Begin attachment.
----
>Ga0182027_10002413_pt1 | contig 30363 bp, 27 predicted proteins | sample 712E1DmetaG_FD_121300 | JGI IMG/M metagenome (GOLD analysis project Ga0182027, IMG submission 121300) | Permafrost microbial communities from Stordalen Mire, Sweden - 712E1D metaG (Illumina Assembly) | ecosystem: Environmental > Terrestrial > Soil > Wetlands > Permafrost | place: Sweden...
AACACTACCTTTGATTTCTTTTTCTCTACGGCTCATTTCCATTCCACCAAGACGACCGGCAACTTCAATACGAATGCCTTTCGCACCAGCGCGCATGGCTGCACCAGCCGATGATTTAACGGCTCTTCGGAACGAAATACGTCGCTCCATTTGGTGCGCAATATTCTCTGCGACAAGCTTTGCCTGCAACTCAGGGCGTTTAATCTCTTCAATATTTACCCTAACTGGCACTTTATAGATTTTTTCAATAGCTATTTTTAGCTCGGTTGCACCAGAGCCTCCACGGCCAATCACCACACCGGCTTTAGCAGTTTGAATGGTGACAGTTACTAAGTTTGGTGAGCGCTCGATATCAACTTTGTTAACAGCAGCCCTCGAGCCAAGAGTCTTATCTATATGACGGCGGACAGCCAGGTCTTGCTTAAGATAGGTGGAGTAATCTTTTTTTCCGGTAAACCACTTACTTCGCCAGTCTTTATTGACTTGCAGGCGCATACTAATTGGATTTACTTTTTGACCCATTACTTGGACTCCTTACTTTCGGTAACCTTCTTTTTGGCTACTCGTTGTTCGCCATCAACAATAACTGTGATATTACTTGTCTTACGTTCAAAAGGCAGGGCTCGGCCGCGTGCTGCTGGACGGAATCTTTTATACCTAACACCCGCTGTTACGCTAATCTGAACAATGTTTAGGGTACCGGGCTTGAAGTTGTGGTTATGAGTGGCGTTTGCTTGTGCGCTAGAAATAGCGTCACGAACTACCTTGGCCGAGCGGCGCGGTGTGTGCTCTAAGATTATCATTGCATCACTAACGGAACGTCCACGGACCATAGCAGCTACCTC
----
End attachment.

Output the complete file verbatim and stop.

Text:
>Ga0182027_10002413_pt1 | contig 30363 bp, 27 predicted proteins | sample 712E1DmetaG_FD_121300 | JGI IMG/M metagenome (GOLD analysis project Ga0182027, IMG submission 121300) | Permafrost microbial communities from Stordalen Mire, Sweden - 712E1D metaG (Illumina Assembly) | ecosystem: Environmental > Terrestrial > Soil > Wetlands > Permafrost | place: Sweden...
AACACTACCTTTGATTTCTTTTTCTCTACGGCTCATTTCCATTCCACCAAGACGACCGGCAACTTCAATACGAATGCCTTTCGCACCAGCGCGCATGGCTGCACCAGCCGATGATTTAACGGCTCTTCGGAACGAAATACGTCGCTCCATTTGGTGCGCAATATTCTCTGCGACAAGCTTTGCCTGCAACTCAGGGCGTTTAATCTCTTCAATATTTACCCTAACTGGCACTTTATAGATTTTTTCAATAGCTATTTTTAGCTCGGTTGCACCAGAGCCTCCACGGCCAATCACCACACCGGCTTTAGCAGTTTGAATGGTGACAGTTACTAAGTTTGGTGAGCGCTCGATATCAACTTTGTTAACAGCAGCCCTCGAGCCAAGAGTCTTATCTATATGACGGCGGACAGCCAGGTCTTGCTTAAGATAGGTGGAGTAATCTTTTTTTCCGGTAAACCACTTACTTCGCCAGTCTTTATTGACTTGCAGGCGCATACTAATTGGATTTACTTTTTGACCCATTACTTGGACTCCTTACTTTCGGTAACCTTCTTTTTGGCTACTCGTTGTTCGCCATCAACAATAACTGTGATATTACTTGTCTTACGTTCAAAAGGCAGGGCTCGGCCGCGTGCTGCTGGACGGAATCTTTTATACCTAACACCCGCTGTTACGCTAATCTGAACAATGTTTAGGGTACCGGGCTTGAAGTTGTGGTTATGAGTGGCGTTTGCTTGTGCGCTAGAAATAGCGTCACGAACTACCTTGGCCGAGCGGCGCGGTGTGTGCTCTAAGATTATCATTGCATCACTAACGGAACGTCCACGGACCATAGCAGCTACCTC